What is the nature of the Christmas season in our lives?

Peter Dowdall reflects on the nature of seasons, the circle of life, and the place of Christmas in our lives.

Every year the earth travels around the sun and where we are in relation to this giant star, determines what season we are in, and, I believe, where we as beings in our own lives.

The world is constantly evolving and so too are we, as we journey through life. The Christmas period is a hugely important time for all of us, as our year and our orbit comes to an end and we travel on the journey once more, hurtling into four more seasons with further ups and downs.

Christmas is all about family and this too, is constantly evolving. How quickly time moves on and while once you were the child in the security of your family home, waiting for that most special of mornings, on December 25, before you know it, you are the adult providing that security and love to your own offspring, creating more happiness and memories. The journey and evolution continues.

Nowhere are we closer to god or the universe, than in the garden. We plug into the energy of the soil and create life and get life back — in both senses.

Christmas is a polar moment. It’s the end of one gardening year and the start of the next, there is no gap, no stopping. Yes, we as gardeners can stop and take time out, of course, that is if we want to, but the garden itself doesn’t stop, the wonders continue every second of every day.

The great and I mean that literally, ‘great’ outdoors is really a fantastic living tapestry of life and the garden acts as a food larder for much wildlife — birds, hedgehogs, squirrels and more will all feed on produce from our garden plants during this winter.

Skimmias, pyracantha, sorbus, myrtus and malus will all provide berries for filling the stomachs of birds out in our gardens during this month and to winter’s end.

Pinus and other conifers will provide nuts and seeds for squirrels and others. Hedges, logpiles, and trees will all offer safe places of refuge for hibernating animals as they slow down and very sensibly go to sleep for the winter months.

We humans don’t hibernate, though there are many times I wish we did. Wouldn’t it be great just to take to the bed with full bellies for the dreary winter months with a pile of nuts beside us, rousing just to enjoy Christmas and then to slumber once more until the vernal equinox and springtime.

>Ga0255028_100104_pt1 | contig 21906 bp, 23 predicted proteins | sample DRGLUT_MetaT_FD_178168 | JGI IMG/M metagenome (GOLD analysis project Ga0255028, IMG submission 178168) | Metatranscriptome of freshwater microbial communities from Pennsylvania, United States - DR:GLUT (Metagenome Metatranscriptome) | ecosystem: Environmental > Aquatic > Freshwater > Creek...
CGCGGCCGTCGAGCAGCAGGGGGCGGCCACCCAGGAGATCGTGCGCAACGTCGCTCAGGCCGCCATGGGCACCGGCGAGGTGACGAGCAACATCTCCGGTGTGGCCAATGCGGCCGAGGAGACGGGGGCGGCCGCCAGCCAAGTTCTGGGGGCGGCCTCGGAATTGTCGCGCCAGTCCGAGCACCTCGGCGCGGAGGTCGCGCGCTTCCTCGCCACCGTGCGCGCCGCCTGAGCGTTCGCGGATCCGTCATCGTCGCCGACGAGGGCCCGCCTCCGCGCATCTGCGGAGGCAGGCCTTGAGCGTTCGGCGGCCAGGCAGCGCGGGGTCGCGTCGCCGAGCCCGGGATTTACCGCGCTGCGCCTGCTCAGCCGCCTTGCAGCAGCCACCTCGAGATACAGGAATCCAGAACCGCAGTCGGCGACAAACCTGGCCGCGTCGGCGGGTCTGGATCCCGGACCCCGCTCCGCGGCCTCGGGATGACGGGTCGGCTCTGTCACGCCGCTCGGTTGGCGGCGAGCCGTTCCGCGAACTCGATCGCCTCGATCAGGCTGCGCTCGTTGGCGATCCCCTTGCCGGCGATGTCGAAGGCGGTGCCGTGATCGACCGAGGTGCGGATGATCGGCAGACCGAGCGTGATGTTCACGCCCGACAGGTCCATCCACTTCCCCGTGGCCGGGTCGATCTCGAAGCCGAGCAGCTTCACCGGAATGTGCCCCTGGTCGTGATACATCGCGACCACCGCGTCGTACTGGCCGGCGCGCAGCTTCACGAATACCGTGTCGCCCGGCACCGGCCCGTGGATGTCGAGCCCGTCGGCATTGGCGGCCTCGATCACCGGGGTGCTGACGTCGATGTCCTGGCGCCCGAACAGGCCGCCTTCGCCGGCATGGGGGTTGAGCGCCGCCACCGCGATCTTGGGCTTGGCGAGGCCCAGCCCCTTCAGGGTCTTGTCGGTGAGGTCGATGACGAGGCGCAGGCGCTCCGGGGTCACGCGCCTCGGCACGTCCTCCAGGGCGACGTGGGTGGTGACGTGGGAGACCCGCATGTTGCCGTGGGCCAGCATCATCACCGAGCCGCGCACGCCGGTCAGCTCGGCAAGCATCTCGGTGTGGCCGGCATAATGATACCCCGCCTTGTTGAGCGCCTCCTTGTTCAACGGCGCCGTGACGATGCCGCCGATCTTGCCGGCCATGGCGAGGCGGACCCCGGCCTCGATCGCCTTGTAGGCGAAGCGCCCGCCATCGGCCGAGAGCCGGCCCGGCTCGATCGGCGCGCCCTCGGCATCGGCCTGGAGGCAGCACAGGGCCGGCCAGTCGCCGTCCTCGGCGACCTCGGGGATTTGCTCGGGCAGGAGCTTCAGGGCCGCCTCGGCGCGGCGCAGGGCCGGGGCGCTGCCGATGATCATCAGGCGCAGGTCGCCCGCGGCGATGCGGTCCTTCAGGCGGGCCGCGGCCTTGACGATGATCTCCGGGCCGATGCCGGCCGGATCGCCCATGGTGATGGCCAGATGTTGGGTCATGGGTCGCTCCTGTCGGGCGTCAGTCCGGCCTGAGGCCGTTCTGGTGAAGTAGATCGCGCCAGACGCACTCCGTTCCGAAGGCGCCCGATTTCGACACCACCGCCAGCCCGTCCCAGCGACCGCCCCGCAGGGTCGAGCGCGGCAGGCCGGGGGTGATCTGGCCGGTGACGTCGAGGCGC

Alas we’re not programmed that way and persevere through the season we must, but I do truly feel that we are connected to the natural world to such a degree that we also slow down during the winter months and take to the indoors.

A lot of this is because of the weather, of course, but it’s not all that, I actually enjoy working in the rain, provided I have the correct clothing. No, I think it’s a more innate pull indoors.

So, when spring does arrive with its much anticipated and longed-for flurry of flowers and new growth, we feel the pull of the outdoors, a little switch going off inside each one of us as the cabin fever kicks in, and we venture out at every opportunity.

Successful gardening follows the phases of the moon. Vegetables that produce their harvest above the ground should be planted during a waxing moon and those that produce below the ground should be sown during a waning moon.

The moon is relevant in the garden in many more ways too, controlling moisture levels in the soil, depending on its position relative to earth.

All gardening can be timed in relation to the phases of the moon and I think that Christmas defines winter in the garden, what happens up to it is very much in tune with the ending of a year and everything from the day after, is focussed on the oncoming new year and new spring.

So as we clean off the lawnmower, finish mulching the beds, prune the fruit trees, clean the paths, begin to put away the tools for the end of the year, and get ready to lock the shed once more, it brings to mind those that are no longer with us, and those that are with us for their first Christmas.

Enjoy those that are, and enjoy the break, remembering that very soon the shed will need to be opened again, the tools dusted down, and new seeds sown for the next growing season. And so it goes on once more.

Happy Christmas to all and don’t forget to take some time for yourself this year.


Helen O’Callaghan hears about awards for global changeGOAL Changemakers Award: Primary schools asked for views

More From The Irish Examiner